Lagavulin is rightly famous and is part of Diageo’s Classic Malts selection and comes at various ages and expressions. When White Horse Distillers, the owners, became part of DCL in 1927, Lagavulin was transferred within the group to its subsidiary, Scottish Malt Distillers Ltd. However, Lagavulin was subsequently licensed to White Horse Distillers Limited, thus re-establishing the old link, which survived for many years.
Lagavulin dates from 1816 and celebrated 200 years of unbroken production in 2016 with the appearance of an 8 years old, a12 years old and a 25 years old, the latter having already gained scarcity status and now selling at up to three times its price at the time of release. However, there is also an even scarcer option in the form of the 1991 single cask (522 bottles) at 52.5% ABV. This was available only through ballot with the proceeds supporting Islay-based charities.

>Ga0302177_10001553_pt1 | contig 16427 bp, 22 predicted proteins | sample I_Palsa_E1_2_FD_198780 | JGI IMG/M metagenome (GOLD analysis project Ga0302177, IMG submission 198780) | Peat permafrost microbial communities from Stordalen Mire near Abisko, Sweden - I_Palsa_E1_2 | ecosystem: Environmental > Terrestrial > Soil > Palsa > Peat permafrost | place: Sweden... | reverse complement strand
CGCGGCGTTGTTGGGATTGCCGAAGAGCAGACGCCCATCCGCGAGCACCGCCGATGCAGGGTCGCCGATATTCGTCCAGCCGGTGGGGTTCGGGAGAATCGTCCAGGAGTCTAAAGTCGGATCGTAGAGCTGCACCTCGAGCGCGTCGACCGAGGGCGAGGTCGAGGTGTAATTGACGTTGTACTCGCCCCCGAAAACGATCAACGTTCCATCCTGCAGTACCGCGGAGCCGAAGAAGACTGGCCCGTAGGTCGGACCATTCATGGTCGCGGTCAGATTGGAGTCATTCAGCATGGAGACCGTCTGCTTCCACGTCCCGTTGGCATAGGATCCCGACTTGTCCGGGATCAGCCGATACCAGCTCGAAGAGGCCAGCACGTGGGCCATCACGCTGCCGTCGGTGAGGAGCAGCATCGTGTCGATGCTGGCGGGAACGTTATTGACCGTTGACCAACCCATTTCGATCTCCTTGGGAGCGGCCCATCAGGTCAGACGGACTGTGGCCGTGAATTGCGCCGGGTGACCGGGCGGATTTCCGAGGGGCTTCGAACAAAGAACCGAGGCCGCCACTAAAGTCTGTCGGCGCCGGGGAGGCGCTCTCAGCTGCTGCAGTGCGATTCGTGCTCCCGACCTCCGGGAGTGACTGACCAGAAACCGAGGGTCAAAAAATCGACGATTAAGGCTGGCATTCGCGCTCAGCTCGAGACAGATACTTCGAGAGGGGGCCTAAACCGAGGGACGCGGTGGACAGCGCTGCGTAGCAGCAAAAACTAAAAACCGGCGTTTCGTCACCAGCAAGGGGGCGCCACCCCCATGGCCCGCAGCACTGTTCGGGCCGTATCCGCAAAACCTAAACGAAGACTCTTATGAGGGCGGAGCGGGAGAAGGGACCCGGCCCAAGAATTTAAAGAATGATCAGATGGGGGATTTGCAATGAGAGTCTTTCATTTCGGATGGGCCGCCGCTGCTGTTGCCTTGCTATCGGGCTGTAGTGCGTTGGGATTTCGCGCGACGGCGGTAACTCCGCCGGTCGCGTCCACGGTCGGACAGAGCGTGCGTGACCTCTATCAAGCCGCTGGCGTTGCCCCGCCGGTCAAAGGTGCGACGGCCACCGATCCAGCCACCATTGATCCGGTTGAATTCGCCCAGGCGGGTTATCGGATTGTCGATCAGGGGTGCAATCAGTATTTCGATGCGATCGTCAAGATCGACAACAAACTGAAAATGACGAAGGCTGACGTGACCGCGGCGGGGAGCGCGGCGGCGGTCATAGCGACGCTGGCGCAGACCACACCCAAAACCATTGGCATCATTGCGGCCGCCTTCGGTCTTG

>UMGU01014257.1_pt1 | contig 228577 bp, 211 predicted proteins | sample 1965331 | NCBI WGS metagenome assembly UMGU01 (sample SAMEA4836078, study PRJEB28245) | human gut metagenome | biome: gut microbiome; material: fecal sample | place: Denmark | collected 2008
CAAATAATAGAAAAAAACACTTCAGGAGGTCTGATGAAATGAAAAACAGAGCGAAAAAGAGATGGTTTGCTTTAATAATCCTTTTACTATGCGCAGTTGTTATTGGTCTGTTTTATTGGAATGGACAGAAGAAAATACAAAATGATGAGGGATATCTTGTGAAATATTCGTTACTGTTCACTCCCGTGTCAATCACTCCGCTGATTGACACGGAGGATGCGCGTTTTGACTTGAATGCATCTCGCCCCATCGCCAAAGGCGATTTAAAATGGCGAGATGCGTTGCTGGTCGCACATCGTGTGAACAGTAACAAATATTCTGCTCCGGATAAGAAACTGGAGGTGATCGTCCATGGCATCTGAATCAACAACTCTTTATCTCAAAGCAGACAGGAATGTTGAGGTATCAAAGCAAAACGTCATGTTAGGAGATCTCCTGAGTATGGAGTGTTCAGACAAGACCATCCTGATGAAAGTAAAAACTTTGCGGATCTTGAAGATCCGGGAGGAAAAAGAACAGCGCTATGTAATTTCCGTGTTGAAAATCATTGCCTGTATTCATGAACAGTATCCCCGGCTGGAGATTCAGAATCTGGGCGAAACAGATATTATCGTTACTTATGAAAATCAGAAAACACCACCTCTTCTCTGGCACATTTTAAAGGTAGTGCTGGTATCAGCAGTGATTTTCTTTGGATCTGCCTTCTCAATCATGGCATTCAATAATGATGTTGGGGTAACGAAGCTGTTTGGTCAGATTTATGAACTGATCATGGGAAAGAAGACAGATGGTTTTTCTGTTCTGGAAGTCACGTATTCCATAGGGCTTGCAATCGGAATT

John Johnston started legal distilling at Lagavulin in 1816 as did Archibald Campbell in 1817 at Ardmore Distillery, next door. The two businesses apparently worked well alongside each other but eventually only one survived with Ardmore being absorbed into Lagavulin around 1837. In 1852 the Graham family acquired the enlarged distillery and continued to own it until James Logan Mackie, in partnership with Capt. John Graham, bought it in 1867 for use in his blends, including White Horse.
Lagavulin’s subsequent prominence undoubtedly owed much to the vigour with which Peter Mackie pursued all aspects of his business. This did not always produce positive results, and, for example, led to a long-standing dispute with Laphroaig Distillery next door, for whose whisky he once was the sales agent.
There is more about White Horse and its associated brands and distilleries under the White Horse Story.